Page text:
Loch Awe

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Loch Awe
Loch Awe - geograph.org.uk - 171800.jpg
Loch Awe, Argyll & Bute
Loch Awe is located in Argyll and Bute
Loch Awe
Loch Awe
Location within Argyll and Bute
LocationArgyll and Bute, Scotland
Coordinates56°17′52″N 5°14′06″W / 56.29778°N 5.23500°W / 56.29778; -5.23500Coordinates: 56°17′52″N 5°14′06″W / 56.29778°N 5.23500°W / 56.29778; -5.23500
Typefreshwater loch
Primary inflowsRiver Orchy, Kames River
Primary outflowsRiver Awe
Catchment area840 km2 (320 sq mi)
Basin countriesScotland
Max. length41 km (25 mi)
Max. width1 km (0.62 mi)
Surface area38.5 km2 (14.9 sq mi)
Average depth32 m (105 ft)
Max. depth93.6 m (307 ft)
Water volume1.2 km3 (0.29 cu mi)
Residence time0.7 year
Shore length1129 km (80 mi)
Surface elevation36.2 m (119 ft)
IslandsInnis Chonnell, Inishail, Innis Chonan
1 Shore length is not a well-defined measure.

Loch Awe (Scottish Gaelic: Loch Obha) is a large body of freshwater in Argyll and Bute, Scottish Highlands. It has also given its name to a village on its banks, variously known as Loch Awe, or Lochawe. There are islands within the loch such as Innis Chonnell and Inishail.

The loch[edit]

It is the third largest freshwater loch in Scotland with a surface area of 38.5 square kilometres (14.9 sq mi). It is the longest freshwater loch in Scotland, measuring 41 kilometres (25 mi) from end to end with an average width of 1-kilometre (0.62 mi). The loch runs approximately south-west to north-east, roughly parallel to the two sea lochs of Loch Etive and Loch Fyne. Via the River Awe and Loch Etive it drains westward from its northern end and thus into the Atlantic Ocean. At the narrowest section of the loch are North Port (Taychreggan Hotel) and South Port (Portsonachan Hotel). Once used by cattle drovers, a ferry ran between these shores to facilitate crossing to markets beyond. The Transatlantic Cable, which runs through the village of Kilchrenan, was laid across at this point in 1955.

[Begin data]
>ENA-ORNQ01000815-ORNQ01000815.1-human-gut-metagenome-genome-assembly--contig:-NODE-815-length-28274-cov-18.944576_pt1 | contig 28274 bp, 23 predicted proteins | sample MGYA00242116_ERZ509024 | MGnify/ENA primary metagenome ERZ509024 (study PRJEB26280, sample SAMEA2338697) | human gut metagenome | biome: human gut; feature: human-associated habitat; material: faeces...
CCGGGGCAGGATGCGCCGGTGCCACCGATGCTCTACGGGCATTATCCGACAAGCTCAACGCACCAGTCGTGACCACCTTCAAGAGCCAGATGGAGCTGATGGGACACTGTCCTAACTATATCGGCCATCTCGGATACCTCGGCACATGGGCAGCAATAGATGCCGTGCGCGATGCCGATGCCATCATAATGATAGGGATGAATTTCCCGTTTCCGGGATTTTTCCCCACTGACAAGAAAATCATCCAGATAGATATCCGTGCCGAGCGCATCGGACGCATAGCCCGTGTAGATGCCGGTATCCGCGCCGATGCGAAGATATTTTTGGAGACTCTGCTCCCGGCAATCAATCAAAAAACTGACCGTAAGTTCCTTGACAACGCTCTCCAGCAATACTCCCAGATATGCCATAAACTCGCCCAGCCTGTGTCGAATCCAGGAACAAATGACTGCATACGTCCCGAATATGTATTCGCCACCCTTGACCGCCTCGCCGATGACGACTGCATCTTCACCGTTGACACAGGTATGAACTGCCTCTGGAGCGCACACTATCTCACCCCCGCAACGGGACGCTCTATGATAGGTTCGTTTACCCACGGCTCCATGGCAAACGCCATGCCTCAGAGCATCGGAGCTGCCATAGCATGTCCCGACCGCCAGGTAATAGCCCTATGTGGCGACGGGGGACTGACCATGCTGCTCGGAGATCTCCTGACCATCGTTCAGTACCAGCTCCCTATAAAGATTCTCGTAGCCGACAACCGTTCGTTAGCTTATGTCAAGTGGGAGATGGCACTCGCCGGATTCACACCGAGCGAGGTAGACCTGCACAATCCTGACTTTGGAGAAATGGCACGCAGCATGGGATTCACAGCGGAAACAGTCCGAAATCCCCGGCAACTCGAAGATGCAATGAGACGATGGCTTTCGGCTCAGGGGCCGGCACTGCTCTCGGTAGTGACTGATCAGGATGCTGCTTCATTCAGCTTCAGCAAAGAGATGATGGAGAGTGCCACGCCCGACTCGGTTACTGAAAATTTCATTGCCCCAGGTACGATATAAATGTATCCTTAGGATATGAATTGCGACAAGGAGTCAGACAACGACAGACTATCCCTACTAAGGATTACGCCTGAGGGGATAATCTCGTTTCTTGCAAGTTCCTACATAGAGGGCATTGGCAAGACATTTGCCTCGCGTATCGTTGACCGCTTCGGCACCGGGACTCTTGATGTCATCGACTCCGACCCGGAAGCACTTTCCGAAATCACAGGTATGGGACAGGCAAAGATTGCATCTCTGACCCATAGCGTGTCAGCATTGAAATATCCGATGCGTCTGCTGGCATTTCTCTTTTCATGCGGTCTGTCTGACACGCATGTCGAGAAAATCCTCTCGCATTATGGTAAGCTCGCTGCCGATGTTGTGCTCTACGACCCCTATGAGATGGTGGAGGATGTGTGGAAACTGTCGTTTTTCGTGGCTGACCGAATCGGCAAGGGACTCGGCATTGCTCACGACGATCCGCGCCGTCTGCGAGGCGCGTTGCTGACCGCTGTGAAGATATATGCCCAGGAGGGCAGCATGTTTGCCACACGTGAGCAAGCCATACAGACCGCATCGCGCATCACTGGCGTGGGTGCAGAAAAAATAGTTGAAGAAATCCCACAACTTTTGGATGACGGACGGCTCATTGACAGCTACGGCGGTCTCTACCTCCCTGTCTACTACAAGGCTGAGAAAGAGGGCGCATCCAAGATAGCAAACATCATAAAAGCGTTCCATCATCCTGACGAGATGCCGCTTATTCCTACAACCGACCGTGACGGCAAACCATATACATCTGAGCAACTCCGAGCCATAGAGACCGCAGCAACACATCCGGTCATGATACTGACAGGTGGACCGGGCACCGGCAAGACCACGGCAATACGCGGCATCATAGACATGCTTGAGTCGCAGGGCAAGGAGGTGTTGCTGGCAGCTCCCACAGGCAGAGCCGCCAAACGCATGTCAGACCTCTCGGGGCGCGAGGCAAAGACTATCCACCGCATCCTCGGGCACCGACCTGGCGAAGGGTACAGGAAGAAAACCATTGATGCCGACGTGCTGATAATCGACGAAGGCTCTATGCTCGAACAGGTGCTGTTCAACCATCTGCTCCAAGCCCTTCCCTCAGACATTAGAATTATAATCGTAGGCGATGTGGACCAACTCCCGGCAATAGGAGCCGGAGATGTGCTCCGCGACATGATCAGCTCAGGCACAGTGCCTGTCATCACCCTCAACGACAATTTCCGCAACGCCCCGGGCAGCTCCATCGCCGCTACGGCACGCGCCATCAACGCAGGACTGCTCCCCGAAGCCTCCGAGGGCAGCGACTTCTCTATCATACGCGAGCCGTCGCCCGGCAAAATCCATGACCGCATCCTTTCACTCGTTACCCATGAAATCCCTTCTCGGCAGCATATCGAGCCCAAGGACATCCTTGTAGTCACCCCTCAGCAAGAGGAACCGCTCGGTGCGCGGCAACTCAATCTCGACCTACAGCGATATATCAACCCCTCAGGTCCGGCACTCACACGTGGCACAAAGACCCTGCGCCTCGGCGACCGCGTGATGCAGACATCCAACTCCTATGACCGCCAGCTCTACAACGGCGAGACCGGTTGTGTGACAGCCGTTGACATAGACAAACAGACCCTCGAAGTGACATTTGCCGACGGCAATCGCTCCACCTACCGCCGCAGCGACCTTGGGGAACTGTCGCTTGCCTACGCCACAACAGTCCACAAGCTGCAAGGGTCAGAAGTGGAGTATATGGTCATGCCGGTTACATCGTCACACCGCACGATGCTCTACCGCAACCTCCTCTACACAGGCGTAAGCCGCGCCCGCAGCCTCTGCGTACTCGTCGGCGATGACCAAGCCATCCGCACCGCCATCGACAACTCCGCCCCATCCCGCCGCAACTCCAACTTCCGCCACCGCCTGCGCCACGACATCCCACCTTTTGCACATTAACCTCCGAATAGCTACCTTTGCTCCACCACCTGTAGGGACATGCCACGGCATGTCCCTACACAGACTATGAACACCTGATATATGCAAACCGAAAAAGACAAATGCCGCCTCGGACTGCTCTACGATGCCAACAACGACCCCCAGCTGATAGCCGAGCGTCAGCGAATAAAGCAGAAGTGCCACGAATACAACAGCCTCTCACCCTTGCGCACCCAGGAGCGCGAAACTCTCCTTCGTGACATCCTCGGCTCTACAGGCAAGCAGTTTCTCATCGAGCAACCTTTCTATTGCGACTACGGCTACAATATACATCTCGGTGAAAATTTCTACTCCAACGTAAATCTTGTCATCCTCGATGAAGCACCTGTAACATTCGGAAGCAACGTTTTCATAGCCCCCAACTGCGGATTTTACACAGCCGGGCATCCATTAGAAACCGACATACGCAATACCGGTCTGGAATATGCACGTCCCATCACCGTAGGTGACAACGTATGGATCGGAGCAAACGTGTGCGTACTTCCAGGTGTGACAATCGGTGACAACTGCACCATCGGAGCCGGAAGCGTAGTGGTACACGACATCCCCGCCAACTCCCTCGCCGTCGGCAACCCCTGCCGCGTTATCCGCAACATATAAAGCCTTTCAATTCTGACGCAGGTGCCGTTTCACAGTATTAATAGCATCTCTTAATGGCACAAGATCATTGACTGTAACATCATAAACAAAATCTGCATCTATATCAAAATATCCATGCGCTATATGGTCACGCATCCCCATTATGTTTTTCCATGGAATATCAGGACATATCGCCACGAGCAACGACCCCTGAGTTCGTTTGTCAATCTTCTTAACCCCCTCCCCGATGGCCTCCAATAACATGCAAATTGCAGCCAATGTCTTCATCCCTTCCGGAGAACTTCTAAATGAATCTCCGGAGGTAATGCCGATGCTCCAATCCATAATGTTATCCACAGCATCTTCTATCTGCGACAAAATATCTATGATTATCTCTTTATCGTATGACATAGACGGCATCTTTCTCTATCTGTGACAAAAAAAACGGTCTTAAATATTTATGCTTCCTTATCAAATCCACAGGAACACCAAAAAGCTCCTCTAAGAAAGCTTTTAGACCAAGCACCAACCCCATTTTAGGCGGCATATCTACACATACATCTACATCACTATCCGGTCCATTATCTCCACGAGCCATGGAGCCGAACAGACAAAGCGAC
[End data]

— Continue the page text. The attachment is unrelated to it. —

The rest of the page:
Hydroelectric schemes[edit]

Loch Awe is the site of two hydroelectric projects. One is a conventional turbine power station, created by damming the River Awe in the Pass of Brander, feeding the water through underground pipes, and generating electricity as it flows into Loch Etive.

The second is a more unusual pumped storage project, using a man-made loch in the hills above the loch; water is pumped up during times of surplus power, and used to power generators at times of peak demand. The second project, known as Cruachan Dam from the name of the hill above, has a visitor centre, which includes tours into the heart of the mountain.


Loch Awe is renowned for its trout fishing. Salmon pass through the loch, coming past the barrage in the River Awe and continuing into the River Orchy. Loch Awe contains several ruined castles on islands, and at the northern end has one of the most photographed castles in Scotland, Kilchurn Castle, which in summer may be visited by a short boat trip or by a half mile walk from a small car park just after the bridge over the River Orchy. Saint Conan's Kirk and Chapel of St Fyndoca are located in Loch Awe.

Swimming Loch Awe[edit]

The Three Lakes Challenge[edit]